Monday, March 11, 2013

Perry Mason and language changing

I've been reading some Perry Mason novels lately. They're good mysteries, and Mason in the books is very different from the Raymond Burr version. Oh, not as wild as the movies, but he drinks and dances and dallies with Della Street, and he definitely crosses the line in his investigations. Paul Drake is not the idiot he is in the movies, though, which is a relief; I was fond of the way William Hopper played him.

But, as is to be expected from books written in the 30s and 40s (and on into the 60s, I suppose), there's a lot of casual slang and linguistic constructions that are no longer in use. A lot of them involve prepositions - either different or missing, for example they say "go" where we'd say "go for", as "Could you go a steak?"

Here's a nice difference from what we'd say - fill instead of full, and written as two words: "She blabs everything she knows and then comes running back for forgiveness - or perhaps to get another ear fill to peddle."

This one's really odd: "We dined at The Golden Lion. I had a filet mignon medium rare on the dinner. You ate French fried prawns on the dinner." (The "French fried prawns", capital F and no hyphen is strange looking, too, isn't it?)

Here's a striking phrasal verb that we've lost: "I had to check out nearly every penny in my bank" meaning "I had to write a check for nearly every penny".

Or how about "It's about time! Here we are in a jam and bull; your operator has been fiddling around - " Jam and bull? I can't find that on Google, so I don't know if it's idiosyncratic to the character, or was common(ish) slang.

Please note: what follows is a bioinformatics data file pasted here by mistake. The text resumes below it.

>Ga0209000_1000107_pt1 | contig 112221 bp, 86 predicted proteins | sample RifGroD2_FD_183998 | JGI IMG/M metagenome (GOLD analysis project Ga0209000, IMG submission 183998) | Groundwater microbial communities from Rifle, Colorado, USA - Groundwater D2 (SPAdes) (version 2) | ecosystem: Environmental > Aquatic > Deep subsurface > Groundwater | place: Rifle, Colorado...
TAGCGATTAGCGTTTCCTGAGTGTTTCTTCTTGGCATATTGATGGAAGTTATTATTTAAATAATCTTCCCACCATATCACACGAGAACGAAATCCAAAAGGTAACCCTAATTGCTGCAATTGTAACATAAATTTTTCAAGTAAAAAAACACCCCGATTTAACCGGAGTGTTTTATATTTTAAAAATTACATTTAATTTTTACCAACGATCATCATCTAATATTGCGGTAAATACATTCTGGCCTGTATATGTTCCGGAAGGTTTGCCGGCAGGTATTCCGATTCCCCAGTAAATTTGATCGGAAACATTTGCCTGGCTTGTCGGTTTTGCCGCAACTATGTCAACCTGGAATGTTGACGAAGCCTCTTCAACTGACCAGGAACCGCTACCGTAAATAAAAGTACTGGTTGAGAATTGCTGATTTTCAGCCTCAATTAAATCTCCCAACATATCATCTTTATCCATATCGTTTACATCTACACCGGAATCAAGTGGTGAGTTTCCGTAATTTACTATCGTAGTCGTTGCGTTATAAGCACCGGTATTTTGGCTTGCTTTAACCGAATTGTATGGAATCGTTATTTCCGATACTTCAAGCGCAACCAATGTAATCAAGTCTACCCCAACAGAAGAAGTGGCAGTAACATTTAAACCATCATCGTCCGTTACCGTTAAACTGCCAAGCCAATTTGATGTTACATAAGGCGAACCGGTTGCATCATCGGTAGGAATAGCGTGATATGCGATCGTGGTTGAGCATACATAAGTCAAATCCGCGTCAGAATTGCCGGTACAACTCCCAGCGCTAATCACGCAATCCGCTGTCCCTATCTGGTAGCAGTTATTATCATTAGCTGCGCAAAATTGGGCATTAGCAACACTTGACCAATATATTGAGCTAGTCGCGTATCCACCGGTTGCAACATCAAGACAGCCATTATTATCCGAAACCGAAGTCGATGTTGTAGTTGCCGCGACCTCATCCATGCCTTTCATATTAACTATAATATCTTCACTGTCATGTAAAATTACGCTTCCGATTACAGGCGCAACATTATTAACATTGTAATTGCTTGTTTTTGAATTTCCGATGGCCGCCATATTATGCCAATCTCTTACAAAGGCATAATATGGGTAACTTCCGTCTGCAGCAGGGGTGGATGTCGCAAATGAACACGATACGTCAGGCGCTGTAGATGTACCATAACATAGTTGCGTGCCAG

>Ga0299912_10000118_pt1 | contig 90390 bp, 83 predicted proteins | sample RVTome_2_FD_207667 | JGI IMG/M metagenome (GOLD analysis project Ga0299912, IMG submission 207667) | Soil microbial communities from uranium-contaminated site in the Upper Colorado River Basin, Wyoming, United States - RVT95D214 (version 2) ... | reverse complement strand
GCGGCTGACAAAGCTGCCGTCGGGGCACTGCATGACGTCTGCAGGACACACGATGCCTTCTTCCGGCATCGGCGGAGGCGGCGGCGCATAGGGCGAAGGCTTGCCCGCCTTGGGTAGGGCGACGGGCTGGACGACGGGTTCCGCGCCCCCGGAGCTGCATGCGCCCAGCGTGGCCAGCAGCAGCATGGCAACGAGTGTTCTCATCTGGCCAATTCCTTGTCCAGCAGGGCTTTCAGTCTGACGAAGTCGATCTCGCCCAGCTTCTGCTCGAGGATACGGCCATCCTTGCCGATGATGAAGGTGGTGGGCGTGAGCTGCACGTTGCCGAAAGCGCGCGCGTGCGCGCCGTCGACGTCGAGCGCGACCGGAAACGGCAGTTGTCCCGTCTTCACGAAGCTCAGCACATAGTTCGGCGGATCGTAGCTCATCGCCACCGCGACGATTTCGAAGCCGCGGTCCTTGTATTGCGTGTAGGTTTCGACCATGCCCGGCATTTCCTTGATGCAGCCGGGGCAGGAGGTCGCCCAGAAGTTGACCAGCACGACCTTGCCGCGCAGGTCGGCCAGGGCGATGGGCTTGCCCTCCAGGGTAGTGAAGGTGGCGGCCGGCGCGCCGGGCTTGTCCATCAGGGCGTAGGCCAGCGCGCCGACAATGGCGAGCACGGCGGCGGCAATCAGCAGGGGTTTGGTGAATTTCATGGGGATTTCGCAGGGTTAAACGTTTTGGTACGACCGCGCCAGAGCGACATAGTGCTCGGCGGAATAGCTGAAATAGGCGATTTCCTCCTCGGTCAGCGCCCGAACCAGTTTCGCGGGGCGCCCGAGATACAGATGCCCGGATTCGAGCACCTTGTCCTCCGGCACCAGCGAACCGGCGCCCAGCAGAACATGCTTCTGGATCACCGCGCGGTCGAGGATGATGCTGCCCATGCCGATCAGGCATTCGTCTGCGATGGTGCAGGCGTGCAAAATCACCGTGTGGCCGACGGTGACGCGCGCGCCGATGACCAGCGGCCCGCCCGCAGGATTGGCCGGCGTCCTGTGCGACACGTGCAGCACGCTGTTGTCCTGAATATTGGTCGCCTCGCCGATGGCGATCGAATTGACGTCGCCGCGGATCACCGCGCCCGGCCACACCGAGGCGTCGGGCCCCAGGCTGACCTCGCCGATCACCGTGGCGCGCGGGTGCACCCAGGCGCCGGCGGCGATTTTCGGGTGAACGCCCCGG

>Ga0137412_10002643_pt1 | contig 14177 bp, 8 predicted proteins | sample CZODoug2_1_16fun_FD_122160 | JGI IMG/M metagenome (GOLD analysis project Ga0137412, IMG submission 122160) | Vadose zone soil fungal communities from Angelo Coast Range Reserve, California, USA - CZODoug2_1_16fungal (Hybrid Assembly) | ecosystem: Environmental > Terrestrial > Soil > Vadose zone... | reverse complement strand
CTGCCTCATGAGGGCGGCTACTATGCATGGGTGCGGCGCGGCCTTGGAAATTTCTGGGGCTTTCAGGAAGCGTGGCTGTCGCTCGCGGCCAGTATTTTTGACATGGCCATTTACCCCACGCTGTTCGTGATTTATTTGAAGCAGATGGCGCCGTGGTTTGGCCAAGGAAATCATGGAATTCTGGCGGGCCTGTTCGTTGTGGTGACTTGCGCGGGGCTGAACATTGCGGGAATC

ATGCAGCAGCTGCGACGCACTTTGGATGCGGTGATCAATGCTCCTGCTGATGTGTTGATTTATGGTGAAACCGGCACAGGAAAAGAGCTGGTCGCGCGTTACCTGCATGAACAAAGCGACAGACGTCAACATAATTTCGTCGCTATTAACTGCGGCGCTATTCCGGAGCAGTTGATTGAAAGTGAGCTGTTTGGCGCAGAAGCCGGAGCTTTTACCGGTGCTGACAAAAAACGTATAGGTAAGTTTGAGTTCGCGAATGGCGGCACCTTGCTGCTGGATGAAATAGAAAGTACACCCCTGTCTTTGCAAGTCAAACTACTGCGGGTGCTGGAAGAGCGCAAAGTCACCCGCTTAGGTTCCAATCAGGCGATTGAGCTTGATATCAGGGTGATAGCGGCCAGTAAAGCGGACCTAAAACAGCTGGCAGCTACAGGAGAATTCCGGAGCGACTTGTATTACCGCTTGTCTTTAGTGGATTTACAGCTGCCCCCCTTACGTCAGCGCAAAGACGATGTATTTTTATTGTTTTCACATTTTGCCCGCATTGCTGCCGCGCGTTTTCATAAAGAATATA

But this is the weirdest - clearly deriving from this meaning of outlaw, with which I was unfamiliar till now: to remove from legal jurisdiction or enforcement. Mason tells someone that "murder never outlaws, you know" and he means there's no statute of limitations on it.

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8 Comments:

At 9:45 PM, March 11, 2013 Anonymous Kathie had this to say...

No chance some of those are typos? (Not that I recall them from reading the books as a teen). Oh well, if the language usage is as Gardner intended, perhaps someday a linguist will write a doctoral dissertation on the matter ;-)

 
At 8:46 AM, March 12, 2013 Blogger The Ridger, FCD had this to say...

I'm not sure what they'd be typos for, is the thing. There are some OCR problems, of course, but "jam and bull" is pretty elaborate for that, and "check out" too. "On the dinner" would be hard to get from "for dinner".

I think casual language - all of these are from dialog - changes pretty rapidly. Plus, this is LA, where they say weird things ('that's the hell of a thing' is something that always struck me when I read in in books by Dell Shannon, who also set her stuff in LA).

 
At 9:39 AM, March 12, 2013 Blogger The Ridger, FCD had this to say...

I suppose the one could have been "Here we are in a jam, and bull, your operator..." but using "bull" like that is weird to me, too!

 
At 1:19 PM, March 12, 2013 Anonymous Kathie had this to say...

As I said, a linguistics dissertation in the making!

 
At 1:46 PM, March 14, 2013 Anonymous Mark P had this to say...

I was trying to reconfigure those expressions into something that seemed more contemporary and didn't have much luck. I thought "fill" could have been a typo for "full." I read "on the dinner" as short for "on the dinner menu."

 
At 1:58 PM, March 14, 2013 Blogger The Ridger, FCD had this to say...

"Fill" could have been a typo for "full" though we'd spell that "an earful". "I ate the steak on the menu" sounds very odd to me, too.

 
At 4:53 PM, March 14, 2013 Anonymous Mark P had this to say...

Yes, they do sound odd, no matter how I try to twist them into something more familiar. It really would be nice to find out how representative of California/other slang they are.

 
At 8:37 PM, March 14, 2013 Anonymous Nancy had this to say...

"On the dinner" would have meant "as opposed to a la carte" -- i.e., with salad, soup, vegetables, and dessert included in one price.

Some old-school restaurants in Los Angeles still maintain this distinction.

 

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